Sailing is all about having enough wind, but not too much, and hopefully in the right direction.
Along the Pacific Coast of Baja California, the prevalent winds are blowing from the North/North West direction, and luckily (or maybe because of that, I don’t really know), there are a lot of more or less sheltered bays or coves to protect boats from that wind direction and offer a place to stop or wait out heavy conditions. Sadly, if the wind switches to the South, which isn’t uncommon during winter storms, there are very few protected bays to take refuge. So better be aware before that is forecast and make your way to those before being caught out there in too heavy air.
Our first anchorage in Bahia San Tomas offered a welcome break from the city life: No internet. Sadly no news for our families except through the sat phone, but also no email or any stressful news. Also, no updated weather forecast. Luckily, making our way to Punta Cabras, we were able to catch intermittent coverage on our Mexican SIM. Unlucky, some South wind had appeared between Tuesday night and Wednesday. No huge deal as we got to know about it early enough, but actions had to be taken to reach the first protected anchorage for South winds on the Coast, Isla San Martin, another 60 nm south. No choice, we had to go there, but the wind had been shy lately and we were reluctant to motor all the way. So here was the plan: We would motor on Tuesday as there was no wind in the forecast and reach the half way point after 30 miles, Cabo Colonett. Our goal was still to arrive there before sunset as the place was an unknown anchorage. We would be able to rest a little before casting off during the night and hopefully get just enough of gentle South breeze to head to our final destination, Isla San Martin.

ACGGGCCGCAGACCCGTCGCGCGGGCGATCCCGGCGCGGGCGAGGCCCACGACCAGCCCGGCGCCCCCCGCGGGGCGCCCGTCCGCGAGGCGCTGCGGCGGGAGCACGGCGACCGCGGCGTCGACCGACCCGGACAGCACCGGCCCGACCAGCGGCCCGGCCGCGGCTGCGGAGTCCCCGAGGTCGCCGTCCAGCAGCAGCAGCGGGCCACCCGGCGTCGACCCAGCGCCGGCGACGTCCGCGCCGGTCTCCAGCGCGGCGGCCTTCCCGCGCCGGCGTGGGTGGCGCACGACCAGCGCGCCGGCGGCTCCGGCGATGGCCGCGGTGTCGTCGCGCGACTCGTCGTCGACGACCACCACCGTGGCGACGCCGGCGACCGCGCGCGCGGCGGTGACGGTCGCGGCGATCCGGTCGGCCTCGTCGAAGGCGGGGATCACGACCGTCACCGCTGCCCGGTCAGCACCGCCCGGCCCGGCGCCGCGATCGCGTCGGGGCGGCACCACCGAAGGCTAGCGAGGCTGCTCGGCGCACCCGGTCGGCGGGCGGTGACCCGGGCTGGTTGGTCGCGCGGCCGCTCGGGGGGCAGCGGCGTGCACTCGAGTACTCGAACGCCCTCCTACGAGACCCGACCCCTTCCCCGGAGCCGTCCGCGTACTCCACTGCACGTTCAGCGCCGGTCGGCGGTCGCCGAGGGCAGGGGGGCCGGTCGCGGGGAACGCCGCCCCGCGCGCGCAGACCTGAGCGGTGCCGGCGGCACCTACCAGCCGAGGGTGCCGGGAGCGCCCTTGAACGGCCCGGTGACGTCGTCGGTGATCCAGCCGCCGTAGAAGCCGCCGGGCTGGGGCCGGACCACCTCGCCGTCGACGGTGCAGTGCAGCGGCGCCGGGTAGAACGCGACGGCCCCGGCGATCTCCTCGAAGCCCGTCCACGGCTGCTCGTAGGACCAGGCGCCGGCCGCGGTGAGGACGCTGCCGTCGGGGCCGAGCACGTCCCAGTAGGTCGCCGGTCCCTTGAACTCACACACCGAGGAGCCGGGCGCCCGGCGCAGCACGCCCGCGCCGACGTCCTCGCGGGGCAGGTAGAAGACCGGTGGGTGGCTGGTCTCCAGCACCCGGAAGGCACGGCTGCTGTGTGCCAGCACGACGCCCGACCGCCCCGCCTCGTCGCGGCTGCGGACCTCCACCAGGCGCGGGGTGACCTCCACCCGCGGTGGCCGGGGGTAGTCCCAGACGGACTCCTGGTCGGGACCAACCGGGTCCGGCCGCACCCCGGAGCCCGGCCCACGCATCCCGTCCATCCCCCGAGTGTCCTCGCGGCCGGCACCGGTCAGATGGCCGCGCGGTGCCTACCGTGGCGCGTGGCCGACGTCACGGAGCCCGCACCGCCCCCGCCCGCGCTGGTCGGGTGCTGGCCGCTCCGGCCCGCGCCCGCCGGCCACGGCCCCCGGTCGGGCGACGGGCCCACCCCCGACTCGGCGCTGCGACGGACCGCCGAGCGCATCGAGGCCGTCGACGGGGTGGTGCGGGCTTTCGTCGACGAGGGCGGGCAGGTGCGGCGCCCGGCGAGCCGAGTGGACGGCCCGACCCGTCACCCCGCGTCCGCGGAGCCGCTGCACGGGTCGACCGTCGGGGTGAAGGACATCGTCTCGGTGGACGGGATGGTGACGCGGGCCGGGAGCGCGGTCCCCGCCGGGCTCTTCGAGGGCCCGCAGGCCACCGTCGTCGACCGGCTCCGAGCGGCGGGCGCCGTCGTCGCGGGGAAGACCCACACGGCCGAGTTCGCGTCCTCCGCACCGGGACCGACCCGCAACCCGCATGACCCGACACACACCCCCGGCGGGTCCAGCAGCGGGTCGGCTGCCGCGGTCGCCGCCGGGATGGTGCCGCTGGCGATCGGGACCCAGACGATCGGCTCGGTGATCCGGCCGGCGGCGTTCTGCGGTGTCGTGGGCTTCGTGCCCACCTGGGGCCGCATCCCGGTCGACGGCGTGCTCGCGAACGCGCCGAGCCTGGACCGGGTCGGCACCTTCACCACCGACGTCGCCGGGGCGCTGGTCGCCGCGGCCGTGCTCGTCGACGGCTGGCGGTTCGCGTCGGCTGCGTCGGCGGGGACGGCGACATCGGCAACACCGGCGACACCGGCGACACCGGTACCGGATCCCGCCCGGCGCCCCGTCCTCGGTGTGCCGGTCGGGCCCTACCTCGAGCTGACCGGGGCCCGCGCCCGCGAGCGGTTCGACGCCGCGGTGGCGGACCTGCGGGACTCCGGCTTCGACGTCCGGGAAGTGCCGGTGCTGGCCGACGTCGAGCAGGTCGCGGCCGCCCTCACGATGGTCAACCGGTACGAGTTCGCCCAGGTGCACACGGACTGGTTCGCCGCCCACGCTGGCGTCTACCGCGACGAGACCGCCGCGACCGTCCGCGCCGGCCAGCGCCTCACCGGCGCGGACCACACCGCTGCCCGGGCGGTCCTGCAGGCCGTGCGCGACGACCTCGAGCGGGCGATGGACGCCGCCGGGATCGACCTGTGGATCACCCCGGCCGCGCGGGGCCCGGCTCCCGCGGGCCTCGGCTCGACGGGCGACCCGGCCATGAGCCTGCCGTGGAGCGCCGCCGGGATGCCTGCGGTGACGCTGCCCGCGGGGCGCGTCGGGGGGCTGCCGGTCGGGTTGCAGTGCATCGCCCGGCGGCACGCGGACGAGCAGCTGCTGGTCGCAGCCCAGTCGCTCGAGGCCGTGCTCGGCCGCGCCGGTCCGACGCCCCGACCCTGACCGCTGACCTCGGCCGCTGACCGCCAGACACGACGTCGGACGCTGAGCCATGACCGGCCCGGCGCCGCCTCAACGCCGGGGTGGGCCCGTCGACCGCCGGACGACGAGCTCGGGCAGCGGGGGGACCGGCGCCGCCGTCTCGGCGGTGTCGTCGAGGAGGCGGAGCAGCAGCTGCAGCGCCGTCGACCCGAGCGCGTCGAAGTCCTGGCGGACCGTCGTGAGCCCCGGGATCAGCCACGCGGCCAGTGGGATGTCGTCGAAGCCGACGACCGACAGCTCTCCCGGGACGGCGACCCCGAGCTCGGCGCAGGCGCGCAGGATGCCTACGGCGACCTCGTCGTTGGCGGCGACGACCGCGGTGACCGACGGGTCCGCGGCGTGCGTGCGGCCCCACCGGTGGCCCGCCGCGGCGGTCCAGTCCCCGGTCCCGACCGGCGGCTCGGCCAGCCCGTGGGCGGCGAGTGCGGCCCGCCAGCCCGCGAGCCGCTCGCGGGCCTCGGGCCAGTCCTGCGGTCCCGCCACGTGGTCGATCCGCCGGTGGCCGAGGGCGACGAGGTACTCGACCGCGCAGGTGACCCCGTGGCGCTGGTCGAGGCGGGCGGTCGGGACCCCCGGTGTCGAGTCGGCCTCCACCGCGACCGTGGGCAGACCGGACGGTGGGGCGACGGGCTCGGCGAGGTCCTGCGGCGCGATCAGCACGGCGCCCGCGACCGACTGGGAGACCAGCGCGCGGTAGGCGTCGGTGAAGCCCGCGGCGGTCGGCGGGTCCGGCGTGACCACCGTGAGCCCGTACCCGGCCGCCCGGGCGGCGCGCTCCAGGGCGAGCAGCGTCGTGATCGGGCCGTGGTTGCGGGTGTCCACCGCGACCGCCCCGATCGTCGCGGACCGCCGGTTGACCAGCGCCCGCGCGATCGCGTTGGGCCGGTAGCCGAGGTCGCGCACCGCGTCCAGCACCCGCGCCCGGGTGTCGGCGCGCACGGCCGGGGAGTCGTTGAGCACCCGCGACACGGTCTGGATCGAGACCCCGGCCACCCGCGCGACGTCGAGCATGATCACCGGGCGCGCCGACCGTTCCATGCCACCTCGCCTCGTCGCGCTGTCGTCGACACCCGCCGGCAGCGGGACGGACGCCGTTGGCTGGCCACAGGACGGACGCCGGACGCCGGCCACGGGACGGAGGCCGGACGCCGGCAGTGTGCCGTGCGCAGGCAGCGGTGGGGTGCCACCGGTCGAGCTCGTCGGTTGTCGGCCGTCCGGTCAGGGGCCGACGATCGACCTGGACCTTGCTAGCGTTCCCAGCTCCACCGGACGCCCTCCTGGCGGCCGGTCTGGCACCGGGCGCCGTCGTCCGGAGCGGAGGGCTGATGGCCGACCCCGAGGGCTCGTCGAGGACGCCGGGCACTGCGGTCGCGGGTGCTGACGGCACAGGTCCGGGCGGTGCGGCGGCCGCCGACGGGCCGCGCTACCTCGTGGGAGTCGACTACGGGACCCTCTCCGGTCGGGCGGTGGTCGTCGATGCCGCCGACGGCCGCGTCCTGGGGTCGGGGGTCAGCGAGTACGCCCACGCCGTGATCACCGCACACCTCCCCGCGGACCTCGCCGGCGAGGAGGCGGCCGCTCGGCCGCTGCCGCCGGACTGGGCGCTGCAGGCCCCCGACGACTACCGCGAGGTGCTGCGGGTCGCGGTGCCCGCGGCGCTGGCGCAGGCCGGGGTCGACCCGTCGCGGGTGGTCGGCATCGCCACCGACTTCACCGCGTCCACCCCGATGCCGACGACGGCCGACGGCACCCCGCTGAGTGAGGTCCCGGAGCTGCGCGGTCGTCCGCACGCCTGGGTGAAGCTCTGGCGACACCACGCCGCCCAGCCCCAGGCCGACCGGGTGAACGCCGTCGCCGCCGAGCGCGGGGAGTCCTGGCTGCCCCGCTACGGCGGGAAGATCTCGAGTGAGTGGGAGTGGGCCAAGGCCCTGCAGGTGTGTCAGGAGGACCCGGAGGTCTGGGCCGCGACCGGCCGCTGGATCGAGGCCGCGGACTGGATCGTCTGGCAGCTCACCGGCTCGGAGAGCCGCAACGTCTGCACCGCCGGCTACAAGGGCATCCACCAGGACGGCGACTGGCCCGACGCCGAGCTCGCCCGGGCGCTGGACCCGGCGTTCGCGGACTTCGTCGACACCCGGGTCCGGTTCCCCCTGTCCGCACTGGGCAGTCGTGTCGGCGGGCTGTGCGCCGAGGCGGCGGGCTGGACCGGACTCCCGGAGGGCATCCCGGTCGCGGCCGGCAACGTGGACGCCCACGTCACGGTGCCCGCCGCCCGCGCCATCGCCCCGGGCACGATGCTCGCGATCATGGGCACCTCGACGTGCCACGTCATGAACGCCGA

So we left Punta Cabras in the morning and as expected, had to motor most of the way. The sea was flat, the sun was out and the view of the mountain landscape passing by made up for the noisy ride. All sailors cherish the silence that follows turning off the engine when the only remaining sound is the boat breaking the water. That didn’t happen. We did try to set the sailed a couple of time but the speed was never enough to carry is to our night destination, so It vaillant Monsieur Engine never got turned off.
The sight of Point Colnett, renamed Cabo Colonett by the locals (in spite off being an English name – we adopted the local name right away though as it’s more fun!), made up for the day. The round plateau with cliff falling into the sea offered a gorgeous sight as we were passed by several fishing boats, probably headed to San Quintin. We also spotted another sailboat on the horizon motoring along as well. We were right in betting they were also running away from the Southerly, as we met them the next day in Isla San Martin.
We set anchor at sunset behind Cabo Colonett, feeling so privileged to be able to enjoy this location of only for a couple hours. After a quick dinner, we went to bed for a couple hours to prepare for the long and possibly rather windy night.